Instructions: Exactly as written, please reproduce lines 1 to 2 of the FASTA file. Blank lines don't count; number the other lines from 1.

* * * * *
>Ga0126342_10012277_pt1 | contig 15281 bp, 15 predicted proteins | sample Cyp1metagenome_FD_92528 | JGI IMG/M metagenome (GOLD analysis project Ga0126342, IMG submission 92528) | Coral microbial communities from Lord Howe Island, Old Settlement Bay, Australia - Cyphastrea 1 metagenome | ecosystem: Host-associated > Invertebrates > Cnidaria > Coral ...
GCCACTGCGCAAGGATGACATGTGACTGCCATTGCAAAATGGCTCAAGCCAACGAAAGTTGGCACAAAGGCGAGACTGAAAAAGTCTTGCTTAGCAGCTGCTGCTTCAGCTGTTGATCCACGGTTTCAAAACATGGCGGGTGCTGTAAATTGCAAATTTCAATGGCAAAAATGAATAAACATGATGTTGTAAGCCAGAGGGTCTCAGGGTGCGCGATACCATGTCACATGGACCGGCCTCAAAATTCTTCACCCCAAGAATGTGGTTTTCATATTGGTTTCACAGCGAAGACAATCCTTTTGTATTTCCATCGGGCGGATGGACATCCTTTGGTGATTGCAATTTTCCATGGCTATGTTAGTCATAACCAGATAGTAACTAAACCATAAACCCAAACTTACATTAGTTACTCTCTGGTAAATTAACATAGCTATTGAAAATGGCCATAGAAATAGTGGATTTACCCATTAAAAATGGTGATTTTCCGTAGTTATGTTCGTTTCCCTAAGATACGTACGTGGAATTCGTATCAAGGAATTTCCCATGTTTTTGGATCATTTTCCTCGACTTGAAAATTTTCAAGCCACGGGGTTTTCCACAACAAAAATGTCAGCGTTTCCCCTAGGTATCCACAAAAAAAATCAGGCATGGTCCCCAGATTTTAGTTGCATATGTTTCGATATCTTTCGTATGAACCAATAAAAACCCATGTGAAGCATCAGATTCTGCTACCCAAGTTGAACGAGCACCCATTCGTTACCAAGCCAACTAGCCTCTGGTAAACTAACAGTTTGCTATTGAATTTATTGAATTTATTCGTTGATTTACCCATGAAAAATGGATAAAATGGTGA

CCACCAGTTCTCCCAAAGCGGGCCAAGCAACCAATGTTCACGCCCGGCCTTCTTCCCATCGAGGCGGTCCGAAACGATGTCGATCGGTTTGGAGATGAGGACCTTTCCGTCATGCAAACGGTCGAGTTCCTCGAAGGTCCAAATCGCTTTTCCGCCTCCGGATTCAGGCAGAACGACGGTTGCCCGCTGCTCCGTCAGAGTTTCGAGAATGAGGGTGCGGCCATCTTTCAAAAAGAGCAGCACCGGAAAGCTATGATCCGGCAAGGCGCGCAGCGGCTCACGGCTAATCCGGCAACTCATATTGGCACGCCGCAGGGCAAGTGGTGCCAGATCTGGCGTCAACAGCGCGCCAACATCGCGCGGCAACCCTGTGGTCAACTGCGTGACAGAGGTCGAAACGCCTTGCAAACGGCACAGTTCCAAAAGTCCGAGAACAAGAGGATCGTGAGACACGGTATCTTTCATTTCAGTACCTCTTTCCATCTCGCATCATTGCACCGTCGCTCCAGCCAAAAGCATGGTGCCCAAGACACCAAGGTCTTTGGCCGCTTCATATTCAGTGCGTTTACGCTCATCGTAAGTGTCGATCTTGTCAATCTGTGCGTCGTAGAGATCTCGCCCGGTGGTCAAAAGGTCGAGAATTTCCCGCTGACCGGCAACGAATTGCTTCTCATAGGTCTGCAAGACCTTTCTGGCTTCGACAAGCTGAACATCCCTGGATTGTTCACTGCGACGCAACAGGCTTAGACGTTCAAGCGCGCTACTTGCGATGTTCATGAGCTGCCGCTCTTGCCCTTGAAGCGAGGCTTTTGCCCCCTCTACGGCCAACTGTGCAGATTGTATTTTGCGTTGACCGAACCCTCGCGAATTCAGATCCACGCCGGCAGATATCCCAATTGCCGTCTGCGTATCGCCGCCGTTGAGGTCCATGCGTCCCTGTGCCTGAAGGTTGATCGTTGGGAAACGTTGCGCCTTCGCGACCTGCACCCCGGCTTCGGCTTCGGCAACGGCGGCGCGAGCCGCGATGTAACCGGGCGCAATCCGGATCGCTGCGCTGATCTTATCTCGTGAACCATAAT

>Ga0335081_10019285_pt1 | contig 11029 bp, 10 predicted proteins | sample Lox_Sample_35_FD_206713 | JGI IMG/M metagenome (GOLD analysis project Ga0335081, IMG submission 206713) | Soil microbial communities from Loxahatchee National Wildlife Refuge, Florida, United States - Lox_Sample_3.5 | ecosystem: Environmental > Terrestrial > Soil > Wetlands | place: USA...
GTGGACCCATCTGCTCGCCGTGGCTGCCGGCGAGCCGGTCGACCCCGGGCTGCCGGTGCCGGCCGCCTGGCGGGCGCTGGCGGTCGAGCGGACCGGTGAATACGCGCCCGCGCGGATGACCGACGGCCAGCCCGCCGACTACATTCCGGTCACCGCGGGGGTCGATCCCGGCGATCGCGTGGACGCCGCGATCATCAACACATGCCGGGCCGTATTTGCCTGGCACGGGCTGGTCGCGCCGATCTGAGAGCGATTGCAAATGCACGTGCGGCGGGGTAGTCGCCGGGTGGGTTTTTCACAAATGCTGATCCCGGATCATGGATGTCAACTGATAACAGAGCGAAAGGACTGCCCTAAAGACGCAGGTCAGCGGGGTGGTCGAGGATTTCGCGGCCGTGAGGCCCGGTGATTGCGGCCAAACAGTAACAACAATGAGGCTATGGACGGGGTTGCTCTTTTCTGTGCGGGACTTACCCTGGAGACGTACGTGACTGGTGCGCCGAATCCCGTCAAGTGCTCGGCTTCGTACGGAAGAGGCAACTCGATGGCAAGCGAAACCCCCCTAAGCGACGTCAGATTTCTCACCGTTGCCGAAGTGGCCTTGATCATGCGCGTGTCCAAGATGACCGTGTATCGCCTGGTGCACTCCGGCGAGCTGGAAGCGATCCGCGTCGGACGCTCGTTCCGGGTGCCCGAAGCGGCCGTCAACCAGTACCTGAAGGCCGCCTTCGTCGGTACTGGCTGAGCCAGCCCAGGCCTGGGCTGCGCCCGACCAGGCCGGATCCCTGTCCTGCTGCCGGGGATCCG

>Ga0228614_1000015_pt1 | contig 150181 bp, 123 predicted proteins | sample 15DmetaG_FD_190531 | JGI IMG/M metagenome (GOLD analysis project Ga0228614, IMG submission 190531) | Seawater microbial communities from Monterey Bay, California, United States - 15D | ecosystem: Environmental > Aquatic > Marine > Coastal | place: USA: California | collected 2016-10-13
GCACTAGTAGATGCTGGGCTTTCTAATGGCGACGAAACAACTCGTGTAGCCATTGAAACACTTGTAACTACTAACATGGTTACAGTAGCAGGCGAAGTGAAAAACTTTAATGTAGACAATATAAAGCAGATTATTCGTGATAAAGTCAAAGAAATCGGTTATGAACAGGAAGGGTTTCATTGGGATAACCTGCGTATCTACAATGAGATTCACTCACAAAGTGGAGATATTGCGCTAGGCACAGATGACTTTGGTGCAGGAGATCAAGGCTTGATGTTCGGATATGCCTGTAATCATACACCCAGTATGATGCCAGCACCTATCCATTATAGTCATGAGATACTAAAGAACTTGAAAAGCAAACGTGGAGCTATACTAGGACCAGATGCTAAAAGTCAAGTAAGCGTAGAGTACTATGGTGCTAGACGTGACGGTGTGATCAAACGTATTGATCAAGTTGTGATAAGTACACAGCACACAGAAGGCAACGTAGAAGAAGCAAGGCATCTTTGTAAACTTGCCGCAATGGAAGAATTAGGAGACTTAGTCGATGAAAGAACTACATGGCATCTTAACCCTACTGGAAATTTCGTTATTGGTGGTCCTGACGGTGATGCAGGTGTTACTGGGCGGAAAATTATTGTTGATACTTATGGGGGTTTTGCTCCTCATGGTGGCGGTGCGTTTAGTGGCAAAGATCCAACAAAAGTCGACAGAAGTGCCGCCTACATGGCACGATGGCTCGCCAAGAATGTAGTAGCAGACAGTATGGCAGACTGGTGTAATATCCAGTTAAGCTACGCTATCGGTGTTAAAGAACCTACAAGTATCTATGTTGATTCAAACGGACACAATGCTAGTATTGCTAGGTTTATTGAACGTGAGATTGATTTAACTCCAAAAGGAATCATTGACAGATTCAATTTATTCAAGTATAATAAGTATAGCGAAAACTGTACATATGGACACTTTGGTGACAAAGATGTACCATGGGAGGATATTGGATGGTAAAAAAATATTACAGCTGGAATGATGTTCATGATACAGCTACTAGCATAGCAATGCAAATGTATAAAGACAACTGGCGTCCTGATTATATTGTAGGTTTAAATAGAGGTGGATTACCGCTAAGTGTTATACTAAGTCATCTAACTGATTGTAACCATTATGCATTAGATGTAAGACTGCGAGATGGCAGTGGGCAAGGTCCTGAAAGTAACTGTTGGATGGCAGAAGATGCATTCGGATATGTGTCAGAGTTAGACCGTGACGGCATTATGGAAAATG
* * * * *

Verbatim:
>Ga0126342_10012277_pt1 | contig 15281 bp, 15 predicted proteins | sample Cyp1metagenome_FD_92528 | JGI IMG/M metagenome (GOLD analysis project Ga0126342, IMG submission 92528) | Coral microbial communities from Lord Howe Island, Old Settlement Bay, Australia - Cyphastrea 1 metagenome | ecosystem: Host-associated > Invertebrates > Cnidaria > Coral ...
GCCACTGCGCAAGGATGACATGTGACTGCCATTGCAAAATGGCTCAAGCCAACGAAAGTTGGCACAAAGGCGAGACTGAAAAAGTCTTGCTTAGCAGCTGCTGCTTCAGCTGTTGATCCACGGTTTCAAAACATGGCGGGTGCTGTAAATTGCAAATTTCAATGGCAAAAATGAATAAACATGATGTTGTAAGCCAGAGGGTCTCAGGGTGCGCGATACCATGTCACATGGACCGGCCTCAAAATTCTTCACCCCAAGAATGTGGTTTTCATATTGGTTTCACAGCGAAGACAATCCTTTTGTATTTCCATCGGGCGGATGGACATCCTTTGGTGATTGCAATTTTCCATGGCTATGTTAGTCATAACCAGATAGTAACTAAACCATAAACCCAAACTTACATTAGTTACTCTCTGGTAAATTAACATAGCTATTGAAAATGGCCATAGAAATAGTGGATTTACCCATTAAAAATGGTGATTTTCCGTAGTTATGTTCGTTTCCCTAAGATACGTACGTGGAATTCGTATCAAGGAATTTCCCATGTTTTTGGATCATTTTCCTCGACTTGAAAATTTTCAAGCCACGGGGTTTTCCACAACAAAAATGTCAGCGTTTCCCCTAGGTATCCACAAAAAAAATCAGGCATGGTCCCCAGATTTTAGTTGCATATGTTTCGATATCTTTCGTATGAACCAATAAAAACCCATGTGAAGCATCAGATTCTGCTACCCAAGTTGAACGAGCACCCATTCGTTACCAAGCCAACTAGCCTCTGGTAAACTAACAGTTTGCTATTGAATTTATTGAATTTATTCGTTGATTTACCCATGAAAAATGGATAAAATGGTGA